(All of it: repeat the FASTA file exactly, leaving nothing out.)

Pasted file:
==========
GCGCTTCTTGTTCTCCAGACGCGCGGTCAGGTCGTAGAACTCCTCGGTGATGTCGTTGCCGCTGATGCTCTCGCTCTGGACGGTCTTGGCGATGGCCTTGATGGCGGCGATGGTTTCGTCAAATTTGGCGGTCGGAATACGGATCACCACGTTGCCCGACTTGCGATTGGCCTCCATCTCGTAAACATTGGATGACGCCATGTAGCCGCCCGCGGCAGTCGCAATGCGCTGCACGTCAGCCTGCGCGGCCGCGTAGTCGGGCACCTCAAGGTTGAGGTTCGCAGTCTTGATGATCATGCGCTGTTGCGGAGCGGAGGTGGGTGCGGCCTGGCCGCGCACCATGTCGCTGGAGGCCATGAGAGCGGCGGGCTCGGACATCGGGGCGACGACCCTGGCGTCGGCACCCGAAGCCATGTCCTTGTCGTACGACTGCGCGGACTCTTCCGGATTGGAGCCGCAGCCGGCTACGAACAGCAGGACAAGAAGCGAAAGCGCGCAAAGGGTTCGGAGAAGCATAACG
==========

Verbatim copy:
GCGCTTCTTGTTCTCCAGACGCGCGGTCAGGTCGTAGAACTCCTCGGTGATGTCGTTGCCGCTGATGCTCTCGCTCTGGACGGTCTTGGCGATGGCCTTGATGGCGGCGATGGTTTCGTCAAATTTGGCGGTCGGAATACGGATCACCACGTTGCCCGACTTGCGATTGGCCTCCATCTCGTAAACATTGGATGACGCCATGTAGCCGCCCGCGGCAGTCGCAATGCGCTGCACGTCAGCCTGCGCGGCCGCGTAGTCGGGCACCTCAAGGTTGAGGTTCGCAGTCTTGATGATCATGCGCTGTTGCGGAGCGGAGGTGGGTGCGGCCTGGCCGCGCACCATGTCGCTGGAGGCCATGAGAGCGGCGGGCTCGGACATCGGGGCGACGACCCTGGCGTCGGCACCCGAAGCCATGTCCTTGTCGTACGACTGCGCGGACTCTTCCGGATTGGAGCCGCAGCCGGCTACGAACAGCAGGACAAGAAGCGAAAGCGCGCAAAGGGTTCGGAGAAGCATAACG